Most famous unearthed ancient wonders

Human civilization has been around for quite some time. Our ancestors have been through a lot. There have been famines, plagues, wars and revolutions. Cities and even whole civilizations have risen and some have crumbled and has left only a trace of their mark. In some cases the world has completely forgotten about these ancient people until recently, when we started uncovering the marks that they have left thanks to archaeology.

There have been some remarkable discoveries in the field of archaeology and here are just some of the most well-known:

 Pompeii- Pompeii along with another Roman city, Herculaneum was buried under ash and lava when Mount Vesuvius erupted in A.D. 79. The site of the former city could be found near modern day Naples. The city was completely forgotten for almost two thousand years and it was only rediscovered in 1748. The city has allowed modern day people to have a look at the way that people lived in Roman times. It is also a grim reminder of the power of volcano with the figures of people who died in the eruption that were made in plaster casts, capturing their last moments.

Mohenjo Daro- The Indian subcontinent has been long known as the seat of ancient culture.  That was proven when the city of Mohenjo-Daro was uncovered. This site can found in Pakistan and is in the middle of a flood plain. Back in ancient times however, the site was high above the flooding. Eventually the site was abandoned by the ancient people of the area and was forgotten. The place is remarkable because of the high degree of urban planning that was achieved in the construction of the city.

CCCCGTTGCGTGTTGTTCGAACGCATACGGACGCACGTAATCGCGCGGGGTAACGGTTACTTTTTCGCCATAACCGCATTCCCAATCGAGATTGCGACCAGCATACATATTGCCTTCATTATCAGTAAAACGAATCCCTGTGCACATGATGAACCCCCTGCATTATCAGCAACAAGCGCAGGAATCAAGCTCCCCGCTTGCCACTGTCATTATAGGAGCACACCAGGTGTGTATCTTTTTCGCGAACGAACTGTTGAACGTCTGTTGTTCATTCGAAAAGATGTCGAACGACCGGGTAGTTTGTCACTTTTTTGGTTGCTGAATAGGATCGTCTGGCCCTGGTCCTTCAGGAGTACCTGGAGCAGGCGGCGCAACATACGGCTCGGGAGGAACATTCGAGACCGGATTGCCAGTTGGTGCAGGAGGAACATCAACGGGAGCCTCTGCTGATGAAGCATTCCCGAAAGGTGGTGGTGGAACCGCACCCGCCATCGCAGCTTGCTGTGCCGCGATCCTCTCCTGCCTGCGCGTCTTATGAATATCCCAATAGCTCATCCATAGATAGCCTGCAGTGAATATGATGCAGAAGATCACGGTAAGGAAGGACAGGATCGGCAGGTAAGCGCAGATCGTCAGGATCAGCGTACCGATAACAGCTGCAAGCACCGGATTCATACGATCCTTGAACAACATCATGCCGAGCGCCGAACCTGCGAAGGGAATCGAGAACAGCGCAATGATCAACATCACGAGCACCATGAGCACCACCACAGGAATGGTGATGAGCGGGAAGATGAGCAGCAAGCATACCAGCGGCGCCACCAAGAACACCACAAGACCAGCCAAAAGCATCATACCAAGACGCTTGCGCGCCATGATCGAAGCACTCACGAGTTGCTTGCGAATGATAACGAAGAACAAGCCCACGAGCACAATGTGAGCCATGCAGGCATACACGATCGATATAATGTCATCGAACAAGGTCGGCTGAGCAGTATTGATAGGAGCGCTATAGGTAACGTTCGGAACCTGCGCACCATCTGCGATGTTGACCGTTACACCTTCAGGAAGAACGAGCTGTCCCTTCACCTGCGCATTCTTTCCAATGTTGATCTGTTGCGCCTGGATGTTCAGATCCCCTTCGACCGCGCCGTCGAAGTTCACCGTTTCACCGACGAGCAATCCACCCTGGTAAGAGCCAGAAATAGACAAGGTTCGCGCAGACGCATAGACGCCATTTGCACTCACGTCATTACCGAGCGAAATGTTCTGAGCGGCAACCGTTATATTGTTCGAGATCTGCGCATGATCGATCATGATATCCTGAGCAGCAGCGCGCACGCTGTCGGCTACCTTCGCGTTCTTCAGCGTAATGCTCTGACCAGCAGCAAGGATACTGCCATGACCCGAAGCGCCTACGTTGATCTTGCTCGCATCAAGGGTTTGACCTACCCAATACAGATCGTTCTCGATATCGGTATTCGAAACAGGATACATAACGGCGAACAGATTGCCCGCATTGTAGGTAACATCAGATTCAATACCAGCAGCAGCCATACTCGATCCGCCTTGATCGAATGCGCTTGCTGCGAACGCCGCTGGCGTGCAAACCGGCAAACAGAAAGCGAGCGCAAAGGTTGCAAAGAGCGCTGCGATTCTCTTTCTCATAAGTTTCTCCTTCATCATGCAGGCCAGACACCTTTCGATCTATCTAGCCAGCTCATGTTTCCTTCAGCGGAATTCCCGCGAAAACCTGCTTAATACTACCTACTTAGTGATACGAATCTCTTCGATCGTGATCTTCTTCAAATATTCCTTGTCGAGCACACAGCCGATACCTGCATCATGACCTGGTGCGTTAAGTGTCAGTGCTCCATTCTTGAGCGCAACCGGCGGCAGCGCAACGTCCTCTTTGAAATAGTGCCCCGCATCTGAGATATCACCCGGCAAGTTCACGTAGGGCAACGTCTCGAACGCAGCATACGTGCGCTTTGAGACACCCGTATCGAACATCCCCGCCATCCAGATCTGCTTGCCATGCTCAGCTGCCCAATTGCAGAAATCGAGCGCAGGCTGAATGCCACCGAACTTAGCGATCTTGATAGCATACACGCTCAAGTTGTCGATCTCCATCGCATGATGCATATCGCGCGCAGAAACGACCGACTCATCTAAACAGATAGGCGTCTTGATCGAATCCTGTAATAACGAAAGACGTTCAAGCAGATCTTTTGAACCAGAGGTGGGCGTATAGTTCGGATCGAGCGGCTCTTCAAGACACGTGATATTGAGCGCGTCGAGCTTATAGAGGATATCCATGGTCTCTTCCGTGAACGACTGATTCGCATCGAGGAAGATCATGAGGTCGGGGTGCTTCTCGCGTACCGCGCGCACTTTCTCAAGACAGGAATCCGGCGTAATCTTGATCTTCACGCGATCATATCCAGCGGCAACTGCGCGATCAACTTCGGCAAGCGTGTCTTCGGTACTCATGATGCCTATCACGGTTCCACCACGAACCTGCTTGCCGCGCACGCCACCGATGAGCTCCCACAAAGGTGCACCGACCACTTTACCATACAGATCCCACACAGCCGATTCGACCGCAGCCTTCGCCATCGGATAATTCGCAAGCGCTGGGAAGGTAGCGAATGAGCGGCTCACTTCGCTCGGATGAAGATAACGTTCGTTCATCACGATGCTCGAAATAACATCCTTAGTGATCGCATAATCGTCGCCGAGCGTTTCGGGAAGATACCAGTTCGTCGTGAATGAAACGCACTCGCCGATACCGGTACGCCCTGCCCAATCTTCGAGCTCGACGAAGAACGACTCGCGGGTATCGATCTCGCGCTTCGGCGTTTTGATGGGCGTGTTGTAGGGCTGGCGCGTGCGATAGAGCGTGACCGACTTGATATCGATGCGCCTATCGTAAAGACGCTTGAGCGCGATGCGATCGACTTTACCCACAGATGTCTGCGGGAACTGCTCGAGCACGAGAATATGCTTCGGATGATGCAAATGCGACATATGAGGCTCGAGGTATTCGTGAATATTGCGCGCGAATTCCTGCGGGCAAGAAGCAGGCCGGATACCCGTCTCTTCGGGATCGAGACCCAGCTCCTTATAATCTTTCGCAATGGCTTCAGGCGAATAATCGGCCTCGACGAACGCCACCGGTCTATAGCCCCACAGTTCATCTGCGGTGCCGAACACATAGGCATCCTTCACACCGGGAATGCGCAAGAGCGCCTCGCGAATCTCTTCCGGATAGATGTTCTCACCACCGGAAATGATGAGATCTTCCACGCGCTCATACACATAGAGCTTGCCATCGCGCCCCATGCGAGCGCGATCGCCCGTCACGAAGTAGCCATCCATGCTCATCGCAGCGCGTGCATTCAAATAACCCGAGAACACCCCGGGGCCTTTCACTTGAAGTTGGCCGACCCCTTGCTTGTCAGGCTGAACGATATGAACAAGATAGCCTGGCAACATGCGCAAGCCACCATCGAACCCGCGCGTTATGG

Angkor Wat- This is the largest Hindu temple and one of the largest religious structures in the whole world. The complex can be found in Cambodia and in fact, it adorns their flag. It was built by an emperor of the Khmer empire that ruled the area around 12th century. The site is a self-contained city protected by a moat.

Troy- Troy was the city that vanquished by the Greeks in the Iliad and it figures heavily in the classical mind. The problem is that its true site has been unknown which has led some thinkers to suppose that it was just a product of imagination of ancient writers.  That was proven wrong by Heinrich Schliemann, he was the one who led the archaeological digs on the hill known as Hisarlik  which finally uncovered the ancient city.

Posted on 23 August '12 by , under Archaeology.